President Obama to Hit Reset on Campaign in Ohio


Obama to Discredit Romney

With slim chances the nation's economic picture will improve dramatically by November, strategists say Obama must more forcefully convince voters that Romney is an unacceptable alternative in the Oval Office, regardless of their personal financial situations.

Obama campaign officials hinted that the president would use his Ohio speech to continue that approach, casting Romney's economic proposals as "familiar and troubling: More budget-busting tax cuts for the wealthy; fewer rules for Wall Street -- the same formula that benefitted a few, but that crashed our economy and devastated the middle class."

Obama will argue that he's moving the country forward and needs more time to turn things around, aides say.

Still, a new ABC News/Washington Post poll found the president facing deep skepticism about his economic plans less than five months before election day. Fifty-four percent of swing-voting independents see Obama's economic plans negatively, with just 38 percent holding a positive view.

Romney also has a negative rating on his economic plans but by a smaller margin -- 47 to 35 -- with more undecided voters. The dynamic affords Romney an opening to make his case and win support in the weeks ahead.

Overall, Americans respond negatively rather than positively to Obama's economic proposals by 50-43 percent, and to Romney's by 47-37 percent. The poll, conducted June 6-10, has a margin of error of 3.5 percentage points.

"What can they say, what can he do? Congress won't pass anything that he puts out there; the House will barely consider it. They're not going to help Obama. They're delighted he's in the situation he's in," said Larry Sabato, a political analyst and director of the University of Virginia's Center for Politics, of Obama's economic plans.

"Any bits of data that are good [over the next five months], they have to spend money to push out there. They can't depend on free media to do it. They're going to need speeches, campaign events and TV advertising to get the good news out there to try to create the belief in just enough people in the swing states," he said. "They have to use what they're given. It's a bit of luck now."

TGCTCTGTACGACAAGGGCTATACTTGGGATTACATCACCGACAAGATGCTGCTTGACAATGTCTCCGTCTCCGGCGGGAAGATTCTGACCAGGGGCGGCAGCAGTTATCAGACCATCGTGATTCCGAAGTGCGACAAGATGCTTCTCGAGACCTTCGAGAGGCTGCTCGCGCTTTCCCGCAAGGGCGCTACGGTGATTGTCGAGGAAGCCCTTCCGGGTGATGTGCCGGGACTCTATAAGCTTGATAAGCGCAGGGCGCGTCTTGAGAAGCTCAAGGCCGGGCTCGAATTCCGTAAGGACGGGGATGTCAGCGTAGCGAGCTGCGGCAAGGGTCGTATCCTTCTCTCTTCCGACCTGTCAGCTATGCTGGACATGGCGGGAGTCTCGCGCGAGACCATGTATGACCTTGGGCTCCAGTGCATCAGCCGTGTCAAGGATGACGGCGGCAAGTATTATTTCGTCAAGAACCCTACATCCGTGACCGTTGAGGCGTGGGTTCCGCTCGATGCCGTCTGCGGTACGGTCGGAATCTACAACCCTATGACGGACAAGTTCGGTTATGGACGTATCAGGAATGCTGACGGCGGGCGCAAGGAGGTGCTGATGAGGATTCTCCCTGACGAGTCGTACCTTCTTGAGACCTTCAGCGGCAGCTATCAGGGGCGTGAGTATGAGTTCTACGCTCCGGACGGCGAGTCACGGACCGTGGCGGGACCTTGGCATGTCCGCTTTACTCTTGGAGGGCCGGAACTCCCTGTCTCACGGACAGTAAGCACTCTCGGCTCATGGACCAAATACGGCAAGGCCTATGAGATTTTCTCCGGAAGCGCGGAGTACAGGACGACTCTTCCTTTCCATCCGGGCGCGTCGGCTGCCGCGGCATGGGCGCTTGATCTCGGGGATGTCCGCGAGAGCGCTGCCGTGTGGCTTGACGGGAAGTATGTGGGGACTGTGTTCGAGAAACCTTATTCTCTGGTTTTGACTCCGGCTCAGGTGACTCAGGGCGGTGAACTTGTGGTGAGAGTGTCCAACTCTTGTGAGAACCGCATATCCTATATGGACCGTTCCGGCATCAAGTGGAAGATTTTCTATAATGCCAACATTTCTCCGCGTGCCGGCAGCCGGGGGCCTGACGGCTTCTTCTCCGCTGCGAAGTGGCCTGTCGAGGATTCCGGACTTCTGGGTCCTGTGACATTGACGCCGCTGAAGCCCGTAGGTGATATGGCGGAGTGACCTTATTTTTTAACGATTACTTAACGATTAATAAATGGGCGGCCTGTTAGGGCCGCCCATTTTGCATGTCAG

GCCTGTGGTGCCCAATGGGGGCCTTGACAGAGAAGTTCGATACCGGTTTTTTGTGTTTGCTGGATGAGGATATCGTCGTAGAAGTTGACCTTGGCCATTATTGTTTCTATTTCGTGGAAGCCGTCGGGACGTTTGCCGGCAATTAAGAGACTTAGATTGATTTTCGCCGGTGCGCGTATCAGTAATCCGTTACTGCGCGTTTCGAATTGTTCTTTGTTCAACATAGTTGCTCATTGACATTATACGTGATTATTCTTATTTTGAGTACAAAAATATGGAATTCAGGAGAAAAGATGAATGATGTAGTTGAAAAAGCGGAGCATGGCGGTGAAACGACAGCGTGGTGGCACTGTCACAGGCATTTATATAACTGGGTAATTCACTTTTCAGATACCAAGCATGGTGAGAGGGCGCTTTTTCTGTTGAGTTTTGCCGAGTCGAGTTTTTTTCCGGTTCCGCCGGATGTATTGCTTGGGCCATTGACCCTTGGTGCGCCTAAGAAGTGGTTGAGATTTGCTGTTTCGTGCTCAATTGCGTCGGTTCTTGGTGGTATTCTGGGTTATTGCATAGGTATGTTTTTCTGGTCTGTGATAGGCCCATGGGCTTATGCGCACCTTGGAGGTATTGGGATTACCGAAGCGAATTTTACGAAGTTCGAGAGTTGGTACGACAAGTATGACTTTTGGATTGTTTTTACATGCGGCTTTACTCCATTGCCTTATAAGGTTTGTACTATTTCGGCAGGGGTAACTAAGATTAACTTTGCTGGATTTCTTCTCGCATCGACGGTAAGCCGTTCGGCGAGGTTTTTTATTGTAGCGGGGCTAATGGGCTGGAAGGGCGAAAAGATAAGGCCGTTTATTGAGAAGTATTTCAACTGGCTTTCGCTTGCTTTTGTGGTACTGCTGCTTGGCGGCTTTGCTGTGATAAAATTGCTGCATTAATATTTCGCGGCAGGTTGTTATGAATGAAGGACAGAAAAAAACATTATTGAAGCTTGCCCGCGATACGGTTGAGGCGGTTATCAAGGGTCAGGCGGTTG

White House allies and veterans of Democratic presidential campaigns insist there is no reason for panic and still plenty of time for Obama to make his case.

"If this was a baseball game, the Obama team would still be winning by a couple runs in the fifth inning and they may have not scored more runs in the fifth but they're still winning the game" said Simon Rosenberg, president of the New Democrat Network and member of Bill Clinton's 1992 campaign team, citing electoral map and recent polling data in swing states.

"We're at the beginning of this message season. They've got plenty of time to develop messages with the electorate and they do have a plan that's going to move the electorate through stages of understanding about Mitt Romney," he said.

"What they're doing now at this stage in the evolution is spending a lot of time talking about Mitt himself and his bad ideas. The way they're going to explain Mitt's bad ideas is by his embrace of the [Rep. Paul] Ryan budget plan. That's where this is headed," he said.

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